R.H. v. Board of Education Saugerties Central School District

Filing 32

MEMORANDUM-DECISION AND ORDER denying Pltf's 9 Motion to admit the May 2016 letter. Signed by Magistrate Judge Christian F. Hummel on 1/30/17. (sfp, )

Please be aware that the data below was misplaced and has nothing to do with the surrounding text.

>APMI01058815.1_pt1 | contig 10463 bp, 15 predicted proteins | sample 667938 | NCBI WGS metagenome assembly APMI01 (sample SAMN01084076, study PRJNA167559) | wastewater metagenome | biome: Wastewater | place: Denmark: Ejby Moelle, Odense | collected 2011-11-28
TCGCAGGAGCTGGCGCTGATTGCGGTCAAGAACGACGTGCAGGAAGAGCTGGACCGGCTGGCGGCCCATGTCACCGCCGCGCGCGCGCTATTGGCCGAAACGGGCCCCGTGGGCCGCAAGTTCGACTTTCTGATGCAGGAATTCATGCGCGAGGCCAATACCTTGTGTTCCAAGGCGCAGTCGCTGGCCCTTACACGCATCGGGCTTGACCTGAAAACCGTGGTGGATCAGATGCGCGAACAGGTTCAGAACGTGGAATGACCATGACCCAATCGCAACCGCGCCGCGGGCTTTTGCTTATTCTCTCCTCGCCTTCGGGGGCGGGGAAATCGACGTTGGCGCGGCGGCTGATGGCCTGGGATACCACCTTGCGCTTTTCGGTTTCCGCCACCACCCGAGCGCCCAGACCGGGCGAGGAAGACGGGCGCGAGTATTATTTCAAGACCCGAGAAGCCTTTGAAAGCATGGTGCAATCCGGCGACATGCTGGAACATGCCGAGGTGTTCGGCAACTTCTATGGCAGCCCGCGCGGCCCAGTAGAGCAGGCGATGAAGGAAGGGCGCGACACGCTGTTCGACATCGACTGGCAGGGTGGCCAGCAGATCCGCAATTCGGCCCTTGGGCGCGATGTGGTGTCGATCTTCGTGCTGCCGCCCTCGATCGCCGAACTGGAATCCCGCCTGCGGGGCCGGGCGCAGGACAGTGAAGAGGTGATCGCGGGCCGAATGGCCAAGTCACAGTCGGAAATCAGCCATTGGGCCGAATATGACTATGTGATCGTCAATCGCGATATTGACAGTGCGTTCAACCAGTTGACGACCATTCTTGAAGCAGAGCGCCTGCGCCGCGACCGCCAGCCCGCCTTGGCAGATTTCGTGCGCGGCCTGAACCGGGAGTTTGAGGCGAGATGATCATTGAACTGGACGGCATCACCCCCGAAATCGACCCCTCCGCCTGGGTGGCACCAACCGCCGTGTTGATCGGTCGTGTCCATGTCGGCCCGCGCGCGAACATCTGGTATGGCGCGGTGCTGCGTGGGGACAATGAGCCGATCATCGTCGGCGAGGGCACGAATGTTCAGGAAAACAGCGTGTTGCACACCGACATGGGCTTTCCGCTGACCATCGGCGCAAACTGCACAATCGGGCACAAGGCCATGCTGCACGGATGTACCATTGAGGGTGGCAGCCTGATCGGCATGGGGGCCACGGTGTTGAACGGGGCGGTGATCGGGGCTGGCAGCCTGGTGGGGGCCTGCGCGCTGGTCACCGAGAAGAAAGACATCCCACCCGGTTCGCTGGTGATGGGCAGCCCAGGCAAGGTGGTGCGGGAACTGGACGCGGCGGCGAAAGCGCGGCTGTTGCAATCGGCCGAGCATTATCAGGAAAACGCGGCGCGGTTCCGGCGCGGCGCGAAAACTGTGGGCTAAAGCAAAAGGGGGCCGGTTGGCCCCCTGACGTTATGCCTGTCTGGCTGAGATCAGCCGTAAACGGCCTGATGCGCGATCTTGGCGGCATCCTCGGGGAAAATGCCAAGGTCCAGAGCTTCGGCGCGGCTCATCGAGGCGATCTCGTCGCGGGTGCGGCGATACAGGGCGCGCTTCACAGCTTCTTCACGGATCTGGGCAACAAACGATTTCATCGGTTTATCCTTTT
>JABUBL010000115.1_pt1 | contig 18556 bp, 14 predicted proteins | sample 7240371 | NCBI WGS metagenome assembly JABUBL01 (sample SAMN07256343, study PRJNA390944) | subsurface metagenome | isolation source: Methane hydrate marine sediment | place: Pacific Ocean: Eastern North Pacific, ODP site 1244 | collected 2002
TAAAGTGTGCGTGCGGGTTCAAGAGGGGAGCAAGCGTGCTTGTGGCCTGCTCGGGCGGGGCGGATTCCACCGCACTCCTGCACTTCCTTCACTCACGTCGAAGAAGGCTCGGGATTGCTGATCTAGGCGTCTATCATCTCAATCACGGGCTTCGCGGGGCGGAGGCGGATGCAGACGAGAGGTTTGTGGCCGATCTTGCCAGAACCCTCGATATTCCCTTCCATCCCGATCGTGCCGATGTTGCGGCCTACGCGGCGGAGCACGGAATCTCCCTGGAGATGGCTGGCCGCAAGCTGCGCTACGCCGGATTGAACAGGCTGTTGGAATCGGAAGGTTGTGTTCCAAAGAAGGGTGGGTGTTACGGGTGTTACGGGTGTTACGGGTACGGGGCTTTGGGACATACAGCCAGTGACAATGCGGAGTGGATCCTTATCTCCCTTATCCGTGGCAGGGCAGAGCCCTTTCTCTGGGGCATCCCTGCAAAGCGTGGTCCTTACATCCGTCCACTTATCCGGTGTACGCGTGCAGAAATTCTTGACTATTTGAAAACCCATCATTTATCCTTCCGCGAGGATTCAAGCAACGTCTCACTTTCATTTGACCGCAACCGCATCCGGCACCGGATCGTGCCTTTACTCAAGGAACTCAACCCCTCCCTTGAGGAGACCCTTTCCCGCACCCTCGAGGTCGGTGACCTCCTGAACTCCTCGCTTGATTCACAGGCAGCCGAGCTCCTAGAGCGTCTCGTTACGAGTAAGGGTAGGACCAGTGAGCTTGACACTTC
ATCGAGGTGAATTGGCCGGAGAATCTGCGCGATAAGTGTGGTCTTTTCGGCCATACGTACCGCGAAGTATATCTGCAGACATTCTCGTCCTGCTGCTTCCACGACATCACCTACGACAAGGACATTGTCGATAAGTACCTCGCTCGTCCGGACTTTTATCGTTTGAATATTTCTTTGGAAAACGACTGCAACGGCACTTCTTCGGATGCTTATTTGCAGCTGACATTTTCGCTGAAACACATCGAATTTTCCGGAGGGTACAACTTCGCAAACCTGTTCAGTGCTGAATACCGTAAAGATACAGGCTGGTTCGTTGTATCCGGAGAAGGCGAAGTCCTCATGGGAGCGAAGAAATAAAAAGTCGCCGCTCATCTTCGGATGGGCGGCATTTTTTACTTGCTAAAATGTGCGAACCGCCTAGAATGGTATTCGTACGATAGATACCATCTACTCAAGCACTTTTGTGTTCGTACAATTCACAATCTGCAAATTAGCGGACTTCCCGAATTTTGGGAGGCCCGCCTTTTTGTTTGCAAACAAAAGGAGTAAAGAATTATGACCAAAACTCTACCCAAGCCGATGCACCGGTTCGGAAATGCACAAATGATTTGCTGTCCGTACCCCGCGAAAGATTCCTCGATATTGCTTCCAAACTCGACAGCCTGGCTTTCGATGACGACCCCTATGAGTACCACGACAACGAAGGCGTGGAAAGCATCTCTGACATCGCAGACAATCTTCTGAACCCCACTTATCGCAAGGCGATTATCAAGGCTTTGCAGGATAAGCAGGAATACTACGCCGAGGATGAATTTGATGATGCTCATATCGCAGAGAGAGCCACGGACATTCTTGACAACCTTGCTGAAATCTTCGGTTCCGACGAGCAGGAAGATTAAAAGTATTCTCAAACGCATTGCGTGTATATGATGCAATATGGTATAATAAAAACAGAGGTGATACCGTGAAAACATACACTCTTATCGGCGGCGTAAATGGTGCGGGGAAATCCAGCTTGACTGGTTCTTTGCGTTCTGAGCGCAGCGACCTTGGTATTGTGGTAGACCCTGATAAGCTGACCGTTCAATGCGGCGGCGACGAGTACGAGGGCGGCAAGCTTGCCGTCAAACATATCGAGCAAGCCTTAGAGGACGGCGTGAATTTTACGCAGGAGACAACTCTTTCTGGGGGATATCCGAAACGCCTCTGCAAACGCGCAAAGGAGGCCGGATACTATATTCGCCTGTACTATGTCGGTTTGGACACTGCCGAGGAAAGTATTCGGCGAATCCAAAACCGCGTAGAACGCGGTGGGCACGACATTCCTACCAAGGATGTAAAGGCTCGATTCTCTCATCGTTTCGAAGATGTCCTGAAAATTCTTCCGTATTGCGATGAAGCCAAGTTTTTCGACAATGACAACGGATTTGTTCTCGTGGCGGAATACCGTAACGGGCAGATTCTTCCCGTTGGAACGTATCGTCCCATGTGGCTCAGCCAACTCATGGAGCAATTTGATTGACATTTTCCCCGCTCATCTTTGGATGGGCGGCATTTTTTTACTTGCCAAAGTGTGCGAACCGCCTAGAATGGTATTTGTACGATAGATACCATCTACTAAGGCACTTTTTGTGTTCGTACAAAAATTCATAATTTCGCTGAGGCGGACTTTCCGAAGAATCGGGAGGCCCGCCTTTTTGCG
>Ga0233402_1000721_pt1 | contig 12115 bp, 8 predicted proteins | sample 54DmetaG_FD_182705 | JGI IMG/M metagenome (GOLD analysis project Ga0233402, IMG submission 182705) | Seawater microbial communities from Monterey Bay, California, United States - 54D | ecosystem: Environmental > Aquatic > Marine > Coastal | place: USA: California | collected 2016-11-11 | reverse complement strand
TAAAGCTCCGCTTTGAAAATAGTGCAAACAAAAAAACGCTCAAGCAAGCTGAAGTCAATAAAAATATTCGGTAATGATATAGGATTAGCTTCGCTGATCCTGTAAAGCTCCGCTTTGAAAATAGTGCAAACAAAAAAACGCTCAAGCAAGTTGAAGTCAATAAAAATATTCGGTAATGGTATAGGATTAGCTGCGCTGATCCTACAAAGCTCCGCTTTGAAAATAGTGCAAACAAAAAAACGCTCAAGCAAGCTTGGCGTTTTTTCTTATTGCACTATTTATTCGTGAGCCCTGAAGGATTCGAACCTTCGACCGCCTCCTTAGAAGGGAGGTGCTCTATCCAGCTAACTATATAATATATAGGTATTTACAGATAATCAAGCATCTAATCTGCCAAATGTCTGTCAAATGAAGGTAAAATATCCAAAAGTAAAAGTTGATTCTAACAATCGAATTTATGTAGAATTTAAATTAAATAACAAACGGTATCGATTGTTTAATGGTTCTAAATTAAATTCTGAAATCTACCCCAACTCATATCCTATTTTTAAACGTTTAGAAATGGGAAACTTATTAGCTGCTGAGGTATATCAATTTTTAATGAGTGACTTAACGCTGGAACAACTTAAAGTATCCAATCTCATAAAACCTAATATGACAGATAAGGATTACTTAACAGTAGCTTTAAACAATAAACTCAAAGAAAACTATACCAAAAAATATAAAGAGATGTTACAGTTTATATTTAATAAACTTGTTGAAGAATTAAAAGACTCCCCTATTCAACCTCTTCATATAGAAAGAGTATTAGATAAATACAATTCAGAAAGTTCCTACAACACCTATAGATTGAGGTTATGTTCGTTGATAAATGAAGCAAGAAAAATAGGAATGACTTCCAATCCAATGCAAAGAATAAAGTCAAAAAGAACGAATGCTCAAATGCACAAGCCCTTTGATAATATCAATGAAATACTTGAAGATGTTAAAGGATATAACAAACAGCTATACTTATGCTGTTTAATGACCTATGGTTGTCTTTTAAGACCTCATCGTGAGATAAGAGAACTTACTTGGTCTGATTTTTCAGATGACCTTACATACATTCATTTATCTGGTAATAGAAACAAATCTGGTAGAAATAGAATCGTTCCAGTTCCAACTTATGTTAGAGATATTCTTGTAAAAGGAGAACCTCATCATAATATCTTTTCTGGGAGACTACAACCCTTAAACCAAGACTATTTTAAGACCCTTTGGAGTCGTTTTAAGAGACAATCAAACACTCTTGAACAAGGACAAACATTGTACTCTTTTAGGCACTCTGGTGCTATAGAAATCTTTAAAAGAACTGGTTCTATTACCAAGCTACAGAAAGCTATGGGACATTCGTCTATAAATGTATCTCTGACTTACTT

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UNITED STATES DISTRICT COURT NORTHERN DISTRICT OF NEW YORK R.H., individually and on behalf of C.H., a student with a disability, Plaintiffs, v. 1:16-CV-551 (GLS/CFH) BOARD OF EDUCATION OF SAUGERTIES CENTRAL SCHOOL DISTRICT, Defendant. APPEARANCES: OF COUNSEL: Office of Benjamin J. Hinerfeld 2 Penn Center, Ste. 1020 1500 JFK Boulevard Philadelphia, Pennsylvania 19102 Attorneys for plaintiffs BENJAMIN J. HINERFELD, ESQ. Gina DeCrescenzo, P.C. 180 South Broadway, Ste. 302 White Plains, New York 10605 Attorneys for plaintiffs GINA M. DECRESCENZO, ESQ. Thomas, Drohan Law Firm 2517 Route 52 Hopewell Junction, New York 12533 Attorneys for defendant DAVID H. STRONG, ESQ. CHRISTIAN F. HUMMEL, U.S. MAGISTRATE JUDGE MEMORANDUM-DECISION & ORDER Presently pending before the Court is plaintiff R.H.’s motion in support of the admission of additional evidence not contained within the administrative record. Dkt. Nos. 9-11. Defendant Board of Education of Saugerties Central School District (“District”) opposed. Dkt. No. 12-13. Plaintiff filed a reply. Dkt. No. 14. For the reasons that follow, plaintiff’s motion to admit the additional document in question is denied. I. Background Plaintiff commenced this action on May 11, 2016 pursuant to 20 U.S.C. § 1415(i)(2)(B) on behalf of his minor son, C.H., a student who has been diagnosed with high-functioning autism. Dkt. No. 1. (“Compl.”). A brief review of the facts underlying the administrative proceedings is helpful for the review of the presently-pending motion. Plaintiff seeks reversal of an administrative decision by the New York State Review Officer (“SRO”),1 dated January 11, 2016, concluding that he failed to demonstrate the appropriateness of C.H.’s private placement to entitle him to tuition reimbursement for the 2014-2015 academic school year. See generally id. Plaintiff determined that C.H.’s placement in a BOCES classroom – a placement determined pursuant to C.H.’s Individualized Education Program – was not proper for C.H., and enrolled him unilaterally at The Ridge School (“Ridge”), a private school for students with high- 1 “‘Under the IDEA, school districts must formulate Individualized Education Programs (“IEP”) for disabled children, which must include special education and related services designed to meet the student's unique needs. A parent may challenge an IEP by initiating a hearing before an Impartial Hearing Officer . . . , at which point the IHO must determine whether the district has offered the student a FAPE. If the IHO finds that a student has been denied a FAPE, he or she may direct the school district to fund that student's tuition at an appropriately specialized school. An IHO's decision may be appealed to a State Review Officer . . . , and a party aggrieved by an SRO's determination may bring an action challenging that determination in a district court.” M.B. v. N.Y. City Dep't of Educ., 14-CV-3455 (LTS/JCF), 2015 WL 6472824, at *1 (S.D.N.Y. Oct. 27, 2015) (internal quotation marks and internal citation omitted). 2 functioning autism, for the remainder of the 2014-2015 school year. See Dkt. No. 10 at 1-2. The Independent Hearing Officer (“IHO”) decided in favor of plaintiff. Compl. at 13-14. The SRO, following the District’s appeal, vacated the IHO decision in part, concluding that there was insufficient evidence in the record to conclude that Ridge provided the student with specially designed instruction designed to address the student’s social/emotional needs, as opposed to providing a different environment than the one in which he had experienced anxiety . . . Without further evidence, a determination cannot be made regarding whether the services the student received at Ridge addressed the students needs . . . . Id. at 1 (quoting SRO Dec at 26); SRO Dec at 26. Addressing this matter further, the SRO noted that the hearing record does not indicate that Ridge provided services to affirmatively address the student’s anxiety, and thus did not correct the deficiencies in the district’s proposed program . . . . Rather, Ridge provided the student with the types of advantages – including a small class size, with instruction provided at a pace which permitted the student to feel more comfortable – “that might be preferred by the parents of any child, disabled or not.” SRO Dec at 26 (quoting Gagliardo v. Arlington Cent. Sch. Dist., 489 F.3d 105, 115 (2d Cir. 2007) and citing Doe v. E. Lyme Bd. of Educ., 790 F.3d 440, 451-52 (2d Cir. 2015)). Addressing C.H.’s progress at Ridge, the S.R.O. concluded that, “given the very limited amount of objective information contained in the hearing record documenting the student’s progress, the evidence does not support the conclusion that Ridge was appropriate solely based on the progress that the student made there during the 20143 15 school year.” Id. at 27. In the present motion before the Court, plaintiff seeks the Court to consider documentary evidence from outside of the administrative record – a letter from Monica Meyer, M.D., C.H.’s pediatrician, dated May 9, 2016 ("May 2016 letter”). Dkt. No. 10 at 8-9. II. Legal Standard The Second Circuit has not yet addressed whether a district court may supplement the administrative record of an Individuals with Disabilities in Education Act (“IDEA”), 20 U.S.C. § 1415(i)(2)(c), appeal with evidence that post-dates the hearing. Dkt. No. 10 at 3. However, several courts in this Circuit have relied on a First Circuit case, Town of Burlington v. Dep’t of Educ. for Comm. of Mass. where the court assessed whether the IDEA permits parties to submit “additional evidence” and under what parameters. 736 F.2d 773 (1 st Cir. 1984), aff'd sub nom. Sch. Comm. of Town of Burlington, Mass. v. Dep't of Educ. of Mass., 471 U.S. 359 (1985); see, e.g., Eschenasy v. N.Y.C. Dep't of Educ., 604 F. Supp.2d 639, 649 (S.D.N.Y. 2009); Jordan S. v. Hewlett-Woodmere Union Free Sch. Dist., 08-CV-1446 (LDW /AKT), 2009 WL 910804 (E.D.N.Y. Mar. 31, 2009); Handleman v. Board of Educ. of Penfield Cent. Sch. Dist., 07-CV-6021, 2007 WL 3076970, at *3 (W.D.N,Y. Oct. 19, 2007); Mavis v. Sobol, 839 F. Supp. 968 (N.D.N.Y. 1999) (allowing record to be supplemented in order to “bring the court up to date” on the student’s progress since the due process hearing). Further, “[s]everal Circuits have adopted the Burlington standard or cited it with approval” and 4 “the Circuits generally agree that ‘the question of what additional evidence to admit in an IDEA judicial review proceeding, as well as the question of the weight due to the administrative findings of fact, should be left to the discretion of the trial court.’” M.S. v. New York City Dep’t of Educ.,13-CV-3719 (RRM/VMS), 2013 WL 6028817, at *3-4 (E.D.N.Y. Nov. 13, 2013); Handleman, 2007 WL 3076970, at *3 (discussing the approaches taken in various circuits). In Burlington, the court references Section 1415 of the IDEA, which provides, “[i]n any action brought under its paragraph, the court . . . shall hear additional evidence at the request of a party . . . .” 20 U.S.C. § 1415(e)(2). The Burlington court concluded that “additional evidence,” as set forth in the statute, meant “supplemental” evidence. 736 F.2d at 790. However, the court cautioned that this “does not authorize witnesses at trial to repeat or embellish their prior administrative hearing testimony; this would be entirely inconsistent with the usual meaning of ‘additional.’” Id. The Court further provided [t]he reasons for supplementation will vary; they might include gaps in the administrative transcript owing to mechanical failure, unavailability of a witness, an improper exclusion of evidence by the administrative agency, and evidence concerning relevant events occurring subsequent to the administrative hearing. The starting point for determining what additional evidence should be received, however, is the record of the administrative proceeding. Burlington, 736 F.2d at 790. The Court further set forth that the admission of evidence requires a rebuttable presumption: “a court should weigh heavily the important concerns of not allowing a party to undercut the statutory role of administrative expertise, the unfairness involved in one party’s reserving its best evidence for trial, the reason the 5 witness did not testify at the administrative hearing, and the conservation of judicial resources.” Id. at 791; A.W. v. Board of Educ. of the Walkill Cent. Sch. Dist, 14-CV1583 (DNH/RFT), 2015 WL 1579186, at *2 (N.D.N.Y. Apr. 9, 2015). Although recognizing that the IDEA “contemplates that the source of evidence generally will be the administrative hearing record, with some supplementation at trial”; the court tempered this finding by indicating that it would reject a rigid rule that would “unduly limit” the trial court’s discretion. Burlington, 736 F.2d at 790-91. The trial court must keep in mind that “a relaxed approach to admitting additional evidence undercuts one of the purposes of the due process hearing – developing a complete factual record.” Handleman, 2007 WL 3076970, at *5. The Court agrees with approach set forth in Burlington and applied by many district courts in this Circuit: a court should receive additional evidence that the judicial review stage of an IDEA proceeding only if the movant provides a particularized and compelling justification for doing so. This showing should include an explanation both as to why the evidence was not presented at the administrative level and why it is probative of the issues before the court. The probative value of the proposed evidence will of course depend upon the nature of the dispute before the court. Handleman, 2007 WL 3076970, at *5; Eschenasy, 604 F. Supp. 2d at 649 (holding that, in order to be admissible, “additional” evidence must be “‘relevant, non-cumulative, and useful.’”) (quoting Susan N. v. Wilson Sch. Dist., 70 F.3d 751, 760 (3d Cir. 1995)). 6 III. Analysis As the availability of the May 2016 letter is not in dispute, the Court must assess whether the May 2016 letter is cumulative, relevant, useful, and necessary.2 Eschenasy, 604 F. Supp. 2d 649; A.S. v. Trumbull Bd. of Educ., 359 F. Supp.2d 102, 103 (D. Conn. 2004). The District argues that the letter is cumulative because there are five of Dr. Meyer’s earlier letters in the hearing record, in addition to Dr. Meyer’s detailed hearing testimony. Dkt. No. 12 at 7. Thus, the District contends that the letter “is not new, but is simply a repackaging of various points from her prior letters and testimony[.]” Id. The District argues that “[t]he only new information in the letter pertains to matters not relevant to this proceeding, i.e., the time when C.H. was home schooled during the 2015-2016 school year, the circumstances of his subsequent return to Ridge School for 2015-2016, and other anecdotal comments about Ridge School.” Id. at 8. Plaintiff contends that the May 2016 letter is relevant because it speaks to C.H.’s progress at Ridge, which bolsters his argument that Ridge was an appropriate placement. Dkt. No. 10 at 3-6. Plaintiff argues that the letter is not duplicative of material already in the record because it demonstrates post-hearing developments – C.H.’s success at Ridge in the 2015-2016 school year. Id. The Court agrees with the District that the May 2016 letter is cumulative. See 2 Although a usual consideration is availability, the District does not appear to dispute that the May 2016 letter was unavailable at the time of the hearing. See Dkt. No. 12 at 5. However, even if the District had argued as to availability, the Court would conclude that the letter was unavailable, as it postdates the hearing, and refers to a period of time after the hearing. 7 Dkt. Nos. 13-1, 13-2, 13-3, 13-4, 13-5. The earlier letters also detail C.H.’s diagnosis, and his difficulties in various social and school and home-school settings. Dkt. No. 13-5 at 2-3; Dkt. No. 10 at 8-9. The November 2014 letter discusses C.H.’s allegedly failed placement through the District in its BOCES program, indicates Dr. Meyer’s belief of an appropriate program for C.H., provides a brief background of the program at Ridge, and details C.H.’s experience and apparent success at Ridge following the first two months of his attendance. Id. Further, the November 2014 letter sets forth C.H.’s “enthusiasm” to attend school at Ridge, examples of methods used by C.H.’s teacher at Ridge; the apparent improvement in C.H.’s physical appearance, hygiene, confidence level; and his new, positive attitude toward school. Id. at 2-3. The November 2014 letter also provides C.H.’s comments that Ridge was welcoming, relaxing, felt like a community and a home, and that he believed those at Ridge were “nice” and “know what they are doing.” Id. at 3. The May 2016 letter reiterates C.H.’s diagnoses and his struggles in the BOCES setting, briefly mentions his difficulties with home schooling between September 2015 and March 2016, sets out comments C.H. shared about his experience at Ridge from March 2016 through May 2016, and touches on C.H.’s goals and aspirations for his future. Dkt. No. 10 at 8-9. The letter sets forth C.H.’s statements that he was able to “follow almost all of the work” at Ridge and ask questions, enjoyed being in a small environment, felt he was more compatible with his Ridge classmates, and felt that there was “more civility” at Ridge than at BOCES. Id. at 9. It includes C.H.’s statem ents that Ridge “made [him] like math,” and Dr. Meyer’s belief that Ridge “has given him 8 motivation to take care of himself.” Id. Although the May 2016 letter arguably refers to C.H.’s experience at Ridge during the subsequent school year, the anecdotal comments contained within are substantially similar to those in th November 2014 letter. For example, insofar as the May 2016 letter expresses C.H. near-immediate ability “to return to the school routine” upon transitioning from home-schooling back to Ridge, his quick and positive transition to Ridge is reflected in the November 2014 letter (Dkt. No. 13-5 at 2) (“His father persuaded him to go, saying that he would not force him to stay there. [C.H.] went that first day and has been going every since.”). Similarly, the November 2014 letter, like the May 2016 letter, also reflects: (1) C.H.’s great enthusiasm for school while attending Ridge (“he now gets up in the morning with enthusiasm for the day ahead.”), (2) the fact that he was more confident (“his head was held high and he made good eye contact.”), (2) that he took better care of himself after being at Ridge (“[t]his time, he was well kempt”), (3) that he felt comfortable at Ridge and enjoyed it (“It’s a house . . . very welcoming”), and (4) that he liked the people there (“people there are nice.”). Dkt. No. 13-5; Dkt. No. 10 at 8-9. The fact that May 2016 letter comes a year and a half after the statements reflected in the November 2014 and refers to C.H.’s second admission at Ridge does not, without more, render the May 2016 statement substantially distinguishable the November 2014 letter. Although portions of the May 2016 letter shine additional light into C.H.’s enjoyment of math and his career motivations, something not discussed in the November 2014 letter, it is largely reflective of the same point made in the November 2014 letter – that C.H. enjoys, feels comfortable, is excited about going to 9 school at Ridge, and experiences increased confidence when compared to his experience at BOCES. Id.; Dkt. No. 13-5. 3 That C.H. continued to experience these benefits at Ridge following his return in the following school year does not provide the Court with new or different evidence about his 2014-2015 placement at Ridge. Although evidence of a student’s progress at a unilateral placement is relevant to a determination of whether the unilateral placement is appropriate, see, e.g., Gagliardo v. Arlington Cent. Sch. Dist., 489 F.3d 105 (2d Cir. 2007), the apparent prog ress C.H. experienced in Ridge reflected in the May 2016 letter is already appropriately included within the record. Because the May 2016 letter would serve this same purpose, it does not add any significant information not already in the record and is of little probative value. Further, admission of the letter could cause further delay in proceeding forward with this case. See generally, Plainville Bd. of Ed. v. R.N., 09-CV-241(RNC), 2009 WL 2059914, at *2-3 (D. Conn. July 10, 2009) (denying the school district’s motion to admit additional evidence after concluding the evidence was of “limited probative value” and could cause delay due to discovery on the issue). Unlike the evidence in the record that can provide context to the November 2014 letter, see SRO Dec at 27, there is no context for the May 2016 letter. Should the Court admit the May 2016 letter, unless the 3 As the District points out, the May 2016 letter does not provide “standardized assessments” of C.H.’s progress or any other statements addressing his progress beyond C.H.’s own statements about his continued positive association with Ridge. Dkt. No. 12 at 10 (citing Walczak v. Florida Union Free Sch. Dist., 142 F.3d 119, 130 (2d Cir. 1998)); see also Frank G., 459 F.3d at 364-65. Plaintiff is correct that test scores and similar objective evidence are not the only methods of evidence that can be used to demonstrate progress or success at a placement, the Court is not denying the letter because of its subjective nature but because it would serve the same purpose as evidence already in the record. 10 Court allows for discovery not previously contemplated, the District will be unable to cross examine Dr. Meyer regarding these statements or otherwise obtain additional evidence relating to the 2015-2016 school year, such as whether C.H. still experienced work refusal at Ridge during the 2015-2016 school year, whether C.H. had altercations with his classmates at Ridge during the 2015-2016 school year. See SRO Dec. at 27. Thus, although plaintiff argues that the letter is relevant regardless of the fact that it addresses the 2015-2016 school year because C.H. is not a “fundamentally different boy” from who he was during the 2014-2015 school year and Ridge is not a “fundamentally different school” than it was, Dkt. No. 15 at 3, this argument misses the mark. Were the Court to admit the letter, it would be entirely without context: there is no evidence presented, nor is there any in the record, addressing C.H. during the 20152016 year beyond Dr. Meyer’s accounts of C.H.’s anecdotal comments of his experience at Ridge. Although a few courts have admitted evidence from subsequent school years in order to show a student’s progress most of that evidence was in the form of objective evidence, such as report cards, progress reports, assessment and diagnostic test results, and psychiatric reports discussing the student’s “condition and treatment.”4 See Jordan S., 2009 WL 910804, at * 2; R.N., 2009 W L 2059914, at *2-3 (allowing for admission of updated psychiatric report and assessment test results, but denying the Board of Education’s request to admit as additional evidence behavioral reports – some 4 Although the Jordan S. court found several of the documents requested to be submitted as additional evidence to be admissible, the undersigned observes that Jordan S. contains almost no analysis on this issue. 2009 WL 910804, at * 2-3. 11 of which pre-dated the relevant school year at issue – because, although they showed the student’s continued behavioral problems and the school’s tactics to address those problems, “they appear to shed little light on how the student is doing at his new school . . . .”). While evidence such as report cards or standardized test results are not the only evidence that is to be considered when assessing whether a unilateral placement is appropriate, Frank G., 459 F.3d at 364, the May 2016 letter does not provide such useful and noncumulative evidence to assist the Court in assessing whether Ridge was an appropriate placement for C.H. in the 2014-2015 school year.5 To be clear, the undersigned is not concluding that evidence post-dating the hearing in question that relates to a school year different from the one under review can never be relevant, but that such information would be relevant only insofar as it contains information not already reflected elsewhere in the record. Had the May 2016 letter added evidence that was distinguishable from that already contained in the record – i.e., different from C.H.’s positivity, enthusiasm, and apparently reduced anxiety about his school setting – the undersigned may have found differently. Accordingly, as the undersigned finds that plaintiff has not overcome the 5 Although plaintiff contends that the May 2016 letter “concisely and directly answers the SRO’s concern that there is insufficient evidence concerning the appropriateness of Ridge for C.H,[,]” Dkt. No. 10 at 5, the undersigned observes that the SRO acknowledged evidence in the record that C.H. enjoyed certain aspects of Ridge, such as small class size, but noted that the record the hearing record does not indicate that Ridge provided services to affirmatively address the student’s anxiety, and thus did not correct the deficiencies in the district’s proposed program . . . . Rather, Ridge provided the student with the types of advantages – including a small class size, with instruction provided at a pace which permitted the student to feel more comfortable – “that might be preferred by the parents of any child, disabled or not.” SRO Dec at 26. 12 rebuttable presumption of foreclosing additional evidence, insofar as plaintiff has failed to demonstrate that the evidence is noncumulative, useful, relevant, and necessary, the motion to admit the May 2016 letter is denied. See Burlington, 736 F.2d at 791. IV. Conclusion WHEREFORE, for the reasons stated herein, it is hereby ORDERED that plaintiff’s motion to admit the May 2016 letter, Dkt. No. 10, is DENIED; and it is ORDERED, that the Clerk of the Court serve this Memorandum-Decision and Order on parties in accordance with Local Rules. IT IS SO ORDERED. Dated: January 30, 2017 Albany, New York 13